There is yet another sort of series to consider. It is possible to write an epic in which none of the issues are resolved from book to book. The Lord of the Rings, Elizabeth Moon’s Serrano/Suiza saga, and Karin Kallmaker’s Tunnel of Light Trilogy come to mind. In each of these, the main plotline is not resolved at the end of the novel, and the reader is basically left hanging at the end of each installment until the final denouement in the last book. It’s also possible to write a series of series. The first three books of Jean Stewart’s Isis adventures are one self-contained adventure/journey; the next books start a whole new story arc (though still related to the same arc completed in the first series) with the same main characters.

It is interesting to note that all of the books I mention in the above paragraph fall into the realm of speculative fiction (sci-fi, fantasy, paranormal). Some genres—specifically mystery, thriller, and romance—don’t lend themselves well to cliffhangers. The only mystery I can think of with a hanging main plot thread occurred in Patricia Cornwell’s Kay Scarpetta series (when the villain Temple Gault carries over from book five to six). Still, the main thrust of Scarpetta’s investigation has some resolution after book five; it’s just not entirely resolved until book six.

Often a writer creates a world, envisions characters, and explores themes, intending to write a single novel. It is only later that she realizes the world, people, and themes are so compelling that she cannot let them go. If this happens to you with your work, it would be helpful to try to decide if you want to write a sequel to finish off those original explorations—or work with those characters on a long-term basis and create a whole series. If you are inclined toward the latter, it is helpful to think about your intentions in advance and ask yourself some critical questions before you paint yourself into a corner.

  • What genre do you see as the main plot?
  • What kind of subplot arcs might you envision for future books?
  • Will you need to lay groundwork to bring in additional characters?

In my own Dez Reilly/Jaylynn Savage series, Gun Shy is a romance with a police procedural backdrop and a painful but necessary character journey for Dez. I wrote it with no idea that once I finished, I’d have to promptly begin with a sequel in order to resolve some of the hanging plot threads. Under The Gun, the second book, is a continuation of the same themes from Gun Shy. There is a resurgence of the main plotline, and subplots regarding a police case are added, but it is, at heart, both a quest and a romance. By the end of book two, Dez and Jaylynn are committed to one another, and while later books could feature elements of romance and include conflict between the two characters, some other main plot line is needed if Dez and Jaylynn are to continue as main characters. So the third book, Have Gun We'll Travel, is an adventure/thriller that serves as a bridge book into a new type of main plot for them. Accordingly, the main plot line is not romance, but the threat of grave physical danger to Dez, Jaylynn, and their friends and whether they can escape that. The fourth book in the series shifts even further, continuing to include Dez and Jay's relationship issues as subplots, but making central the police procedural and the character journeys involved.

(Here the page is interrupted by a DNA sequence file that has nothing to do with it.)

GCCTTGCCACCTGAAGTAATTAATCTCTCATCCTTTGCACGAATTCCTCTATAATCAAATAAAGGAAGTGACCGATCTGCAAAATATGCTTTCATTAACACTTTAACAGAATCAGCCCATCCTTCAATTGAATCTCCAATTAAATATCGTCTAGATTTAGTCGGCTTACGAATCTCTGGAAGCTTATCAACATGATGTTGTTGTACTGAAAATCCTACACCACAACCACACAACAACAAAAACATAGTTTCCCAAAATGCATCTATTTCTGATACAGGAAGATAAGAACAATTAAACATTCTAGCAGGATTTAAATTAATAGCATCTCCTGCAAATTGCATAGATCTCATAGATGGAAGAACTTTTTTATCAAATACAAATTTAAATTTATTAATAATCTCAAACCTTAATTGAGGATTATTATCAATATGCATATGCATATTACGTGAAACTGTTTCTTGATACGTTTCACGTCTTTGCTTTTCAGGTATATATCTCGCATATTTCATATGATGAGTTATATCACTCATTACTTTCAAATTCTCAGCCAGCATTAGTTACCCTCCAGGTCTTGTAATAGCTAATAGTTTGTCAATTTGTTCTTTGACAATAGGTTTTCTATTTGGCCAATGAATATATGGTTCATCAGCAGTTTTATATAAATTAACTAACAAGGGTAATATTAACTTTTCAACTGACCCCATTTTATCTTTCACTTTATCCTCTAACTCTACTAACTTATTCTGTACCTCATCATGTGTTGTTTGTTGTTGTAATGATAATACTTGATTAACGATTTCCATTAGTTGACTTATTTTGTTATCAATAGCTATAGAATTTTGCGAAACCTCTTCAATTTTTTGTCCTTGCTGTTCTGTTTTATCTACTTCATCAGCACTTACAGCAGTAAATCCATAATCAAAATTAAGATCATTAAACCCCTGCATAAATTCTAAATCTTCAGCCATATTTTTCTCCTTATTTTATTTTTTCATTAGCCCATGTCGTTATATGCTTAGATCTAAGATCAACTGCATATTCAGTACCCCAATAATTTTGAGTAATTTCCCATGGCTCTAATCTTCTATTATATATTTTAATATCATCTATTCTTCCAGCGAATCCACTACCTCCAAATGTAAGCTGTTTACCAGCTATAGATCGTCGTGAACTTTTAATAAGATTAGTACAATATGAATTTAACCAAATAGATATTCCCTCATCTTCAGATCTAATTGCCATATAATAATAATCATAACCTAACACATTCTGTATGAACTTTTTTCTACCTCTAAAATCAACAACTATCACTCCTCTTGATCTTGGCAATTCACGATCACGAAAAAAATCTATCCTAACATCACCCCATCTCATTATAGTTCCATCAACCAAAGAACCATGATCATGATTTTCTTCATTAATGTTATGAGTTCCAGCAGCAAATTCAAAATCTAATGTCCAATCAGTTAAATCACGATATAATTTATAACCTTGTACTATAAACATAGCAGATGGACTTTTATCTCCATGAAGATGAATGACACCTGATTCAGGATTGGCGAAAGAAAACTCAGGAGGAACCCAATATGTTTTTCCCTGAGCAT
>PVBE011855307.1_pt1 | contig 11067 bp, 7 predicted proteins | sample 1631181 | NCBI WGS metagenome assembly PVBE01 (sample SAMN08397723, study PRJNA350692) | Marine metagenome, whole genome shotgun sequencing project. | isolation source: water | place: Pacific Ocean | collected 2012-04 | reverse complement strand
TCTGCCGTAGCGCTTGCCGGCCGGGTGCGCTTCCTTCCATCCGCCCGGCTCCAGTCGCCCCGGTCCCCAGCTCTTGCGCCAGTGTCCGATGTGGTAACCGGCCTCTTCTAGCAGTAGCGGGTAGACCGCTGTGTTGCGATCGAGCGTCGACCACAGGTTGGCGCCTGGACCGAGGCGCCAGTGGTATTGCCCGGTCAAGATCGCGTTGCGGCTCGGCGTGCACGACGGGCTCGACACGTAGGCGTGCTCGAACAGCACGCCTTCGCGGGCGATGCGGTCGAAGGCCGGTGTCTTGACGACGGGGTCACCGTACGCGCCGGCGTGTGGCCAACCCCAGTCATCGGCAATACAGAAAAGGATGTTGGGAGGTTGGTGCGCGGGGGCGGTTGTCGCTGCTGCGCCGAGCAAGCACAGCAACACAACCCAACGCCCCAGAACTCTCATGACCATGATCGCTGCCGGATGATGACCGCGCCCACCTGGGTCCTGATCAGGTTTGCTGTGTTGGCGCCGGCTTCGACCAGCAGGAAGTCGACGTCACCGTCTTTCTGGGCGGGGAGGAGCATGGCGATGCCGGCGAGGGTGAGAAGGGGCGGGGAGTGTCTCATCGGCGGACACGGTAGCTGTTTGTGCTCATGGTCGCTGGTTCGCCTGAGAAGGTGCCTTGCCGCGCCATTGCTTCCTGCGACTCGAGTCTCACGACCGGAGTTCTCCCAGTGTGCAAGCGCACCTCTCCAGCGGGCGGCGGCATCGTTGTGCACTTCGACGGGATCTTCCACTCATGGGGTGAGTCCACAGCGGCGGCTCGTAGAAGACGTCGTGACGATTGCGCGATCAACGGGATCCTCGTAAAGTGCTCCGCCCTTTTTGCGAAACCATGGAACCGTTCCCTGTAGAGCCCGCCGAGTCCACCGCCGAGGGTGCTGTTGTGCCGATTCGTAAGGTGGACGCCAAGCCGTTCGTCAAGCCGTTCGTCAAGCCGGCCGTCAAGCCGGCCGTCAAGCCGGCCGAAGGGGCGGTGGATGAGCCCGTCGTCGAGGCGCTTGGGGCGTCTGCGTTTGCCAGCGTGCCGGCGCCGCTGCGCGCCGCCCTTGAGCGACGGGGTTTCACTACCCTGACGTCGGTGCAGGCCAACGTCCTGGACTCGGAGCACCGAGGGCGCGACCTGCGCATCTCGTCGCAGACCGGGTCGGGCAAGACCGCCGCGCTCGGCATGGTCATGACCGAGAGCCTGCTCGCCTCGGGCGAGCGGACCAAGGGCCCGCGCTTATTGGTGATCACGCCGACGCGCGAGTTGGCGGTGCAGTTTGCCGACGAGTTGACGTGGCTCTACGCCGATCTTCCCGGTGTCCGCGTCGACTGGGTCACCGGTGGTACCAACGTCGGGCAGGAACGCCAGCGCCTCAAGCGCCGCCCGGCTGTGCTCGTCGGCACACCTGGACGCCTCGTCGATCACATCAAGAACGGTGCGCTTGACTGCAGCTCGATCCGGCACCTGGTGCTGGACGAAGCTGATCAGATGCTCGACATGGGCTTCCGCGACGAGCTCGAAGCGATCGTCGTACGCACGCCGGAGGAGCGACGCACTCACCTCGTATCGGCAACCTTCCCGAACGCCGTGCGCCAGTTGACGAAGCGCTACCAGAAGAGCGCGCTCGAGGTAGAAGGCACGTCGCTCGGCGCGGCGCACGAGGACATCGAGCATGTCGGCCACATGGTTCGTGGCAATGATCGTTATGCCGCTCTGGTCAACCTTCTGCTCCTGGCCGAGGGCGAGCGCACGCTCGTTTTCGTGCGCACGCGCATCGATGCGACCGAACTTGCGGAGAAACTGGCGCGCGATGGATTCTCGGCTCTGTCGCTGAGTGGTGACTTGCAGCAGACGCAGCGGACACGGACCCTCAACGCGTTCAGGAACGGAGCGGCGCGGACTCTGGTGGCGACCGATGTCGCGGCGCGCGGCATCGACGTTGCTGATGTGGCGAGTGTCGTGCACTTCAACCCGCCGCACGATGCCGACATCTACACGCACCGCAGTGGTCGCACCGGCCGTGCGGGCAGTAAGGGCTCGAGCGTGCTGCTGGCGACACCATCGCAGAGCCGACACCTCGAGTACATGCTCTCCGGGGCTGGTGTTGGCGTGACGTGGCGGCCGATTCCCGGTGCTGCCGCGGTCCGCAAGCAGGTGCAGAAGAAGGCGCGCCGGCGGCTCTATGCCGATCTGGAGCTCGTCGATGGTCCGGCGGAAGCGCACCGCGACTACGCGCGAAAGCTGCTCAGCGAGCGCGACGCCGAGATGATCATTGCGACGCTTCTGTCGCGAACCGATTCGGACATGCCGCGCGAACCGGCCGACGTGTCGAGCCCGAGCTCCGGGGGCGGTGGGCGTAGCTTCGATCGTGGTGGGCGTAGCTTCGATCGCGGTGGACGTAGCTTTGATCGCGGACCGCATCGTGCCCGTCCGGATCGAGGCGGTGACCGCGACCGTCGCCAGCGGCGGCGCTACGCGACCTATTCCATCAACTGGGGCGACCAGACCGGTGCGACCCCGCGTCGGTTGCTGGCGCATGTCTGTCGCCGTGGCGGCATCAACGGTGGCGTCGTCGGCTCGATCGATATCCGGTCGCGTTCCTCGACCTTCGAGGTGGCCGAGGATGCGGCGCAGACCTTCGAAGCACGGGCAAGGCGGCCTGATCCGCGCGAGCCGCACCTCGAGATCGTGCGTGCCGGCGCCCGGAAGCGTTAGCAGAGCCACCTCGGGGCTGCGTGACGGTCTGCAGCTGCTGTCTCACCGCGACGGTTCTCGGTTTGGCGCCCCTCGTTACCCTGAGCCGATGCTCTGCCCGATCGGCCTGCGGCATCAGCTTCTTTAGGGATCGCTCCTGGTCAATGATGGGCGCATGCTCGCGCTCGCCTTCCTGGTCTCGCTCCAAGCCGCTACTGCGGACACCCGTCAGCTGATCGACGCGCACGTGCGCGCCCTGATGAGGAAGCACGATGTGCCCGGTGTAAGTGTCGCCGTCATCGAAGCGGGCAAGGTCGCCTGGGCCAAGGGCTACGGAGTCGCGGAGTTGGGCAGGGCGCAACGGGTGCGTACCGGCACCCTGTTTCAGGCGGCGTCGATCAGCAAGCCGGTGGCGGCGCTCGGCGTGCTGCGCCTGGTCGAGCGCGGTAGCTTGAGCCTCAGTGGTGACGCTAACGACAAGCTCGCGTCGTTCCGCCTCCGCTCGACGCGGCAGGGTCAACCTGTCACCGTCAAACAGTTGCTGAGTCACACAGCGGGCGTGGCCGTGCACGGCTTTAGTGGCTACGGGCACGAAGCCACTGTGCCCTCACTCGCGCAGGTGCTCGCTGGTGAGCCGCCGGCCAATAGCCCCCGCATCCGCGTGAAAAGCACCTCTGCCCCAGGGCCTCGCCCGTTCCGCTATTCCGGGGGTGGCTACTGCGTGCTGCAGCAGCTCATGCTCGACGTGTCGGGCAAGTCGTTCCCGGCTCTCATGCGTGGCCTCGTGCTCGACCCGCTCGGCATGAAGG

If I were to give one major tip to someone considering writing a series, I would talk about how important characterization is and that decisions about characters need to be made in advance as well as kept in mind as the writer moves from book to book. The author needs to think about getting to know her characters well and really mining their emotional depths—but not all at once. Revealing character through the events and action is important, but it can't be done too quickly; character flaws and quirks can't be resolved too fast (or sometimes at all) without the story seeming farfetched. Keep in mind that it is the gradual revelation of character detail—feelings, outlook, reactions, past events, etc.—that provides the reader with a rich experience. This is one of the delights of writing a series about specific characters: as she mines the depths of her story people, the writer goes through a process of discovery as well.

Making a well-defined and versatile supporting cast available to assist with subplots and the main plotline is also important. You can never tell when a secondary, or even a tertiary, character will step up in some way and become a protagonist. Jean Stewart has spoken of this happening in her Isis series. And some authors have spun off secondary characters into new series.

Putting characters in a world where "stuff happens" is truly critical. The writer cannot rely upon a one-time bit of excitement because that won't carry through a series of books. It has to be a world regularly rife with conflict, difficulties, and even pain and disappointment. This is why so many stories have law, police work, government, politics, and medicine as backdrops. It’s no coincidence that TV programs like "E.R." and both the "Law & Order" and "CSI" franchises are so popular. The worlds in which they take place offer up myriad ways to showcase conflict and external and internal action.

My final advice to anyone contemplating a series is to make sure you keep careful track of your timeline and of the characters and their basic characteristics, family arrangements, and important life events. This goes for the main, secondary, and background characters. I didn't do that with Gun Shy and Under The Gun, so when I got into Have Gun We'll Travel, I had to do a lot of review of the first two books. NOW I have character data and charts with details, but I wish I had done that while it was all fresh in my mind. It would have saved a lot of time and effort.

I wish I could direct you to specific books – or even sections of How-To manuals – to learn more about this topic, but I don’t recall seeing anything written about it anywhere. Perhaps, then, one of the best things to do is to read series written by authors in various genres. This list is by no means exhaustive but does contain a few series with three or more volumes. A careful study of the string of novels in each series reveals, by example, a considerable amount of information about how to craft a series.

Mystery/Police Procedural
Laurie R. King’s Kate Martinelli series
Katherine V. Forrest’s Kate Delafield series
Baxter Clare’s Lt. Franco series

Mystery/Amateur Sleuths
Ellen Hart’s Jane Lawless series

Mystery/Private Eyes
J.M. Redmann’s Micky Knight series
Randye Lordon’s Sydney Sloane series
Marcia Muller’s Sharon McCone series

Mystery/Gov’t/Secret Service
Radclyffe’s Justice series

Jennifer Fulton’s Moon Island series
Radclyffe’s Honor series (which could also go in the category above)

Jane Fletcher’s Celaeno series
Jean Stewart’s Isis series

Paranormal/ Fantasy
Karin Kallmaker’s Tunnel of Light series
© 2005 Lori L. Lake
From her untitled book about novel writing, a work in progress.
Not for distribution or copying without the express permission of the author. If you have questions, comments, or divergent points of view, please drop Lori an email at Lori welcomes questions and comments.